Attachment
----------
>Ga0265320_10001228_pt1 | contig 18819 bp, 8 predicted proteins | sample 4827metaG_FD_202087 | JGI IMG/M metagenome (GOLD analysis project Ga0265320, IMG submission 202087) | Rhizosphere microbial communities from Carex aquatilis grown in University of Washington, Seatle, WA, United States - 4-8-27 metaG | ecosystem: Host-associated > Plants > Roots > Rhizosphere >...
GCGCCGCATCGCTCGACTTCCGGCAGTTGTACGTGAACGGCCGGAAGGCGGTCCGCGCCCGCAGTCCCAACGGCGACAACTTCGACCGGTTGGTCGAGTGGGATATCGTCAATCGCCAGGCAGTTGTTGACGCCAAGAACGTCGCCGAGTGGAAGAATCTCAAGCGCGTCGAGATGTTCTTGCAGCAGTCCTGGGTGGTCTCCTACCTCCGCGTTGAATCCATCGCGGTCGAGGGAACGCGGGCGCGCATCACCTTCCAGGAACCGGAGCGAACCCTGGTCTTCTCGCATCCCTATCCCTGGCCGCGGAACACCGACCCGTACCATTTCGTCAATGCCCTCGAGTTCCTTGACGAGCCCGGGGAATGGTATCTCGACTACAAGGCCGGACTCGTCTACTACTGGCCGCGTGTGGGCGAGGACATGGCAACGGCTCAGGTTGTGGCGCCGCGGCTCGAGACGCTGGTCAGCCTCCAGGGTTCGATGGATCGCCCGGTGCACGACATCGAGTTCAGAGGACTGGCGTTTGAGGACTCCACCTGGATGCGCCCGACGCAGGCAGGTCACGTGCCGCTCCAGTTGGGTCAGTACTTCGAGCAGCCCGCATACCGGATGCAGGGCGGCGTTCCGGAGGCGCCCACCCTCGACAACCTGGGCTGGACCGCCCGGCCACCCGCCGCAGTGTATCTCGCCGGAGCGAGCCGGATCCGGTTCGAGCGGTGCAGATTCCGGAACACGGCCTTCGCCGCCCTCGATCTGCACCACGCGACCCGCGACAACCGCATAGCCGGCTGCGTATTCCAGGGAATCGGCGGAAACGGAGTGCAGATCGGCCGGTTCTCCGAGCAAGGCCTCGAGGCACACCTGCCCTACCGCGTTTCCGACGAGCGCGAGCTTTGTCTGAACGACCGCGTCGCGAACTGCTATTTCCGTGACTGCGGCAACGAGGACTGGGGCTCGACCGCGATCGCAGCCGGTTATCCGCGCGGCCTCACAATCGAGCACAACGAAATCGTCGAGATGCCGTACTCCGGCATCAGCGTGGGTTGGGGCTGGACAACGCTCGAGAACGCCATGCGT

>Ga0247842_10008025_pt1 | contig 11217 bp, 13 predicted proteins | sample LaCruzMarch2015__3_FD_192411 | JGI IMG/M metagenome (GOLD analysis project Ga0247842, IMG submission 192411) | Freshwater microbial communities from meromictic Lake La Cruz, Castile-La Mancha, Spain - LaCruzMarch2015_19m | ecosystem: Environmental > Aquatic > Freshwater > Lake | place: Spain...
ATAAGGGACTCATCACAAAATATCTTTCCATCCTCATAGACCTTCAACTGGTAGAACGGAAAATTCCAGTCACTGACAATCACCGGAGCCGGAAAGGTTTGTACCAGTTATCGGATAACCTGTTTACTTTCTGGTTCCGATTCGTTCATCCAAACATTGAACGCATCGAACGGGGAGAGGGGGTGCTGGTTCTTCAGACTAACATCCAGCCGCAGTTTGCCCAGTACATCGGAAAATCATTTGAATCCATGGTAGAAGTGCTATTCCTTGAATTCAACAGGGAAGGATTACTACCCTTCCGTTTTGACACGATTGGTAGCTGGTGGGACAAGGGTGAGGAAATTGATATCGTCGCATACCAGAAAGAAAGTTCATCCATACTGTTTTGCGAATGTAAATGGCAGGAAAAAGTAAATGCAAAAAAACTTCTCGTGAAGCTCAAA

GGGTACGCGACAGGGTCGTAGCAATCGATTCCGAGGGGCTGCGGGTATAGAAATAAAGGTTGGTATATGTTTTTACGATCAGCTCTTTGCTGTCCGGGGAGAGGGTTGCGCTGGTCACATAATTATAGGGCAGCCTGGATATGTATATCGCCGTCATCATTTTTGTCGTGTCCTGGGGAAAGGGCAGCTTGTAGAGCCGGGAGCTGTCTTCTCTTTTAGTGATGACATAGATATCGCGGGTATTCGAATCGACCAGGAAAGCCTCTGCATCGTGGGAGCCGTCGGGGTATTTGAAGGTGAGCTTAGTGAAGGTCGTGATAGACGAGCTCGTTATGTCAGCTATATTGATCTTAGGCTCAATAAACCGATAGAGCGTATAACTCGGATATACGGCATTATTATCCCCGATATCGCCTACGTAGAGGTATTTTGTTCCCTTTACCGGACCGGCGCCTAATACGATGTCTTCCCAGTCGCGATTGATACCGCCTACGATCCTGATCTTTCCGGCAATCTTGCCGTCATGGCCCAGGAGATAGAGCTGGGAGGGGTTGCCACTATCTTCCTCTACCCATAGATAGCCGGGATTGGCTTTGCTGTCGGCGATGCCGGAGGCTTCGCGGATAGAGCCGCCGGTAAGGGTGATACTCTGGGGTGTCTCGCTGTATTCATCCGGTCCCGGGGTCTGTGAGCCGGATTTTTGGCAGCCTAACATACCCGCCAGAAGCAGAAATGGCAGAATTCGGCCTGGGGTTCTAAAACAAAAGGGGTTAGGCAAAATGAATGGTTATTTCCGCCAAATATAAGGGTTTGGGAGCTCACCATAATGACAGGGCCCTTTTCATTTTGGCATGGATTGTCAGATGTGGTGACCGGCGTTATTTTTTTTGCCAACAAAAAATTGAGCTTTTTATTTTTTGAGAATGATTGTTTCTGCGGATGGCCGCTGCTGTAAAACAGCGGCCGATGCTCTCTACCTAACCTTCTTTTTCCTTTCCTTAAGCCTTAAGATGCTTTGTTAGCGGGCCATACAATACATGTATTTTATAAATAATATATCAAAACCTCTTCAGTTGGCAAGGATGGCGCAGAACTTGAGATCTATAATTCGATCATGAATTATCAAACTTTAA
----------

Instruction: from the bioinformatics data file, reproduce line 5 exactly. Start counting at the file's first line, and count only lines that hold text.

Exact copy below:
GGGTACGCGACAGGGTCGTAGCAATCGATTCCGAGGGGCTGCGGGTATAGAAATAAAGGTTGGTATATGTTTTTACGATCAGCTCTTTGCTGTCCGGGGAGAGGGTTGCGCTGGTCACATAATTATAGGGCAGCCTGGATATGTATATCGCCGTCATCATTTTTGTCGTGTCCTGGGGAAAGGGCAGCTTGTAGAGCCGGGAGCTGTCTTCTCTTTTAGTGATGACATAGATATCGCGGGTATTCGAATCGACCAGGAAAGCCTCTGCATCGTGGGAGCCGTCGGGGTATTTGAAGGTGAGCTTAGTGAAGGTCGTGATAGACGAGCTCGTTATGTCAGCTATATTGATCTTAGGCTCAATAAACCGATAGAGCGTATAACTCGGATATACGGCATTATTATCCCCGATATCGCCTACGTAGAGGTATTTTGTTCCCTTTACCGGACCGGCGCCTAATACGATGTCTTCCCAGTCGCGATTGATACCGCCTACGATCCTGATCTTTCCGGCAATCTTGCCGTCATGGCCCAGGAGATAGAGCTGGGAGGGGTTGCCACTATCTTCCTCTACCCATAGATAGCCGGGATTGGCTTTGCTGTCGGCGATGCCGGAGGCTTCGCGGATAGAGCCGCCGGTAAGGGTGATACTCTGGGGTGTCTCGCTGTATTCATCCGGTCCCGGGGTCTGTGAGCCGGATTTTTGGCAGCCTAACATACCCGCCAGAAGCAGAAATGGCAGAATTCGGCCTGGGGTTCTAAAACAAAAGGGGTTAGGCAAAATGAATGGTTATTTCCGCCAAATATAAGGGTTTGGGAGCTCACCATAATGACAGGGCCCTTTTCATTTTGGCATGGATTGTCAGATGTGGTGACCGGCGTTATTTTTTTTGCCAACAAAAAATTGAGCTTTTTATTTTTTGAGAATGATTGTTTCTGCGGATGGCCGCTGCTGTAAAACAGCGGCCGATGCTCTCTACCTAACCTTCTTTTTCCTTTCCTTAAGCCTTAAGATGCTTTGTTAGCGGGCCATACAATACATGTATTTTATAAATAATATATCAAAACCTCTTCAGTTGGCAAGGATGGCGCAGAACTTGAGATCTATAATTCGATCATGAATTATCAAACTTTAA